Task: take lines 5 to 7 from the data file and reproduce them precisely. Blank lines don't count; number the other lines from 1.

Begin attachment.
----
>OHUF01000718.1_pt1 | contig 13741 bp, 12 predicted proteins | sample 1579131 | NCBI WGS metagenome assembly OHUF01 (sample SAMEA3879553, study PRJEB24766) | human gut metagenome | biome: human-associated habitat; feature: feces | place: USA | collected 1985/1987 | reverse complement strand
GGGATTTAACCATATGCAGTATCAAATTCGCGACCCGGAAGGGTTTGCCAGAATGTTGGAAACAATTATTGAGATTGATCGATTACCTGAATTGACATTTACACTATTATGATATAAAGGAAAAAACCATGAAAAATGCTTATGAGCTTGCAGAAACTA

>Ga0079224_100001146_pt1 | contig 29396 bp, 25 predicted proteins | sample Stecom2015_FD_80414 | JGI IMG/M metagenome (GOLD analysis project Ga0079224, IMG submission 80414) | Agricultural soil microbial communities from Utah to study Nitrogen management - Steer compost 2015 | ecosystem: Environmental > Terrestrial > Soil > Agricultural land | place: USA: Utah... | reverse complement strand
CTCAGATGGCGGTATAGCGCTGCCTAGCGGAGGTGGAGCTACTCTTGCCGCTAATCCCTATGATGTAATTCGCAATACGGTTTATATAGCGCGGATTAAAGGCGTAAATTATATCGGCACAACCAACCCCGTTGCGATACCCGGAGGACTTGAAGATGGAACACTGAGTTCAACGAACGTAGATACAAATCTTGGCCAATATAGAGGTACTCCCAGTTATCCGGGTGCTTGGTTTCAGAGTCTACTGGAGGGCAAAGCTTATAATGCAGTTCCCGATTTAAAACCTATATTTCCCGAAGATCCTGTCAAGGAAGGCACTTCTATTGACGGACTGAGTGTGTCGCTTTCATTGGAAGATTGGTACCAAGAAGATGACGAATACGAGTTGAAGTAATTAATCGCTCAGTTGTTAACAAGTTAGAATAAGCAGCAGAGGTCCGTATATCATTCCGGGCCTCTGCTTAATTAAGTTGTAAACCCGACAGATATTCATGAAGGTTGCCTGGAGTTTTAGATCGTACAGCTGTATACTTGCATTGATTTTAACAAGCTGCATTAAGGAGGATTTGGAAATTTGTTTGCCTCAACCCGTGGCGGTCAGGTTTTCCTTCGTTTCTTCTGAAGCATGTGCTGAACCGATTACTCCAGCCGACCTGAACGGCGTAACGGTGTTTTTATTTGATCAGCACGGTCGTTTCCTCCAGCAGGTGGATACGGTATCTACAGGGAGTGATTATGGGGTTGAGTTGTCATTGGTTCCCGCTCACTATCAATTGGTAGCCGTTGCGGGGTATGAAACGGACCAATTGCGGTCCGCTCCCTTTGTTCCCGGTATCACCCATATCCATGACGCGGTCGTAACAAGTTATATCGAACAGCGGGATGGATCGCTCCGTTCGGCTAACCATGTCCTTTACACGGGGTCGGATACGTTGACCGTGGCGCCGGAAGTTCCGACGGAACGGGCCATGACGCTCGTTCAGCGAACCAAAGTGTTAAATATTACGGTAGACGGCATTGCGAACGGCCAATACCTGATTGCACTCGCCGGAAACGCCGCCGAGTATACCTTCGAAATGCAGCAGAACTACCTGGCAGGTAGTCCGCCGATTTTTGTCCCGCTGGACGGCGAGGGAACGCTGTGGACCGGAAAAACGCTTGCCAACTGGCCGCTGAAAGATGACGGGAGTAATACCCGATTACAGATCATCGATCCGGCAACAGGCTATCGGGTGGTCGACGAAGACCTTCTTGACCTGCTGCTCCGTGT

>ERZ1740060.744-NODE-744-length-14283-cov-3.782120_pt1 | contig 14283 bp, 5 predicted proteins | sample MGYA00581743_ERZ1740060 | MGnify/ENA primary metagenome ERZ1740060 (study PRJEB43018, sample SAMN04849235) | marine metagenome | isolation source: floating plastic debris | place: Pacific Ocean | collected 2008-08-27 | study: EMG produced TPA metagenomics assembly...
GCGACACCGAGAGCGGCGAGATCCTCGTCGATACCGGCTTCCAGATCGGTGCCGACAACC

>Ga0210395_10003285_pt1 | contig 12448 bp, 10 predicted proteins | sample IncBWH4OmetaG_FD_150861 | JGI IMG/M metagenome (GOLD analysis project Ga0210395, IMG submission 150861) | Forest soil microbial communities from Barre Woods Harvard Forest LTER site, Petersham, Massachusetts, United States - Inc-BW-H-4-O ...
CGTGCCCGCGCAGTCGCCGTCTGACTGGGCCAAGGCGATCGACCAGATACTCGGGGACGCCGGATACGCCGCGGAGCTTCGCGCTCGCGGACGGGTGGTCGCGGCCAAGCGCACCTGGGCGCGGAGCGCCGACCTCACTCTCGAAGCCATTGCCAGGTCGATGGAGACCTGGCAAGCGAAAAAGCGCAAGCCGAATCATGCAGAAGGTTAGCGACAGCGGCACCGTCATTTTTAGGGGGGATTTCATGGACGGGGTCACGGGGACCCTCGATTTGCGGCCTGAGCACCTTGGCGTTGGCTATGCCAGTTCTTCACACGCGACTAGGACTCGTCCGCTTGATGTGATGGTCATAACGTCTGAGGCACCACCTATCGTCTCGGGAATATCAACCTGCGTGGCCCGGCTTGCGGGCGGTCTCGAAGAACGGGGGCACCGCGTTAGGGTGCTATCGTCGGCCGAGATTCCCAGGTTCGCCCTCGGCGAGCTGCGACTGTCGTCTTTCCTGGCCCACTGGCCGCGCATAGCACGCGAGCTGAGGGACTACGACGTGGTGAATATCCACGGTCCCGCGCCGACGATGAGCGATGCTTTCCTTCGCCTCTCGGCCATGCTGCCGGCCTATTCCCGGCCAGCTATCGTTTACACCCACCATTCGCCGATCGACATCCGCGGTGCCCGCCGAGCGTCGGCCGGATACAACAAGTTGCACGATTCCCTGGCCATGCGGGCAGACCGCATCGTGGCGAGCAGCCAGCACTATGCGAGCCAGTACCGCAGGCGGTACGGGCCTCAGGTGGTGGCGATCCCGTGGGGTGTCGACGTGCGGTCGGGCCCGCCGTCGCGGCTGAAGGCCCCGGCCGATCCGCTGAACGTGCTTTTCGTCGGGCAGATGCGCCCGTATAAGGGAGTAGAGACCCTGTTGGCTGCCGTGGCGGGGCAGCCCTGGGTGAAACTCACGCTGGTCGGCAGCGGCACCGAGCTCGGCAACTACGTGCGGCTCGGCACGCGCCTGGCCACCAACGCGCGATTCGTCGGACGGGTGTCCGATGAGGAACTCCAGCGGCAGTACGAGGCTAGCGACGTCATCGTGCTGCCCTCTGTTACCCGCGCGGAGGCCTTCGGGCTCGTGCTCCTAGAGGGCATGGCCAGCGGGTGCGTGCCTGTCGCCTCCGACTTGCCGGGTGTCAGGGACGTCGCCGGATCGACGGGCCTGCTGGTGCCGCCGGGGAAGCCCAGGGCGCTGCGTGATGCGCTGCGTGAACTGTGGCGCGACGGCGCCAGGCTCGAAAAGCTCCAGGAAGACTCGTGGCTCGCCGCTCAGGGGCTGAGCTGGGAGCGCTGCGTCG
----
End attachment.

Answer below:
>ERZ1740060.744-NODE-744-length-14283-cov-3.782120_pt1 | contig 14283 bp, 5 predicted proteins | sample MGYA00581743_ERZ1740060 | MGnify/ENA primary metagenome ERZ1740060 (study PRJEB43018, sample SAMN04849235) | marine metagenome | isolation source: floating plastic debris | place: Pacific Ocean | collected 2008-08-27 | study: EMG produced TPA metagenomics assembly...
GCGACACCGAGAGCGGCGAGATCCTCGTCGATACCGGCTTCCAGATCGGTGCCGACAACC

>Ga0210395_10003285_pt1 | contig 12448 bp, 10 predicted proteins | sample IncBWH4OmetaG_FD_150861 | JGI IMG/M metagenome (GOLD analysis project Ga0210395, IMG submission 150861) | Forest soil microbial communities from Barre Woods Harvard Forest LTER site, Petersham, Massachusetts, United States - Inc-BW-H-4-O ...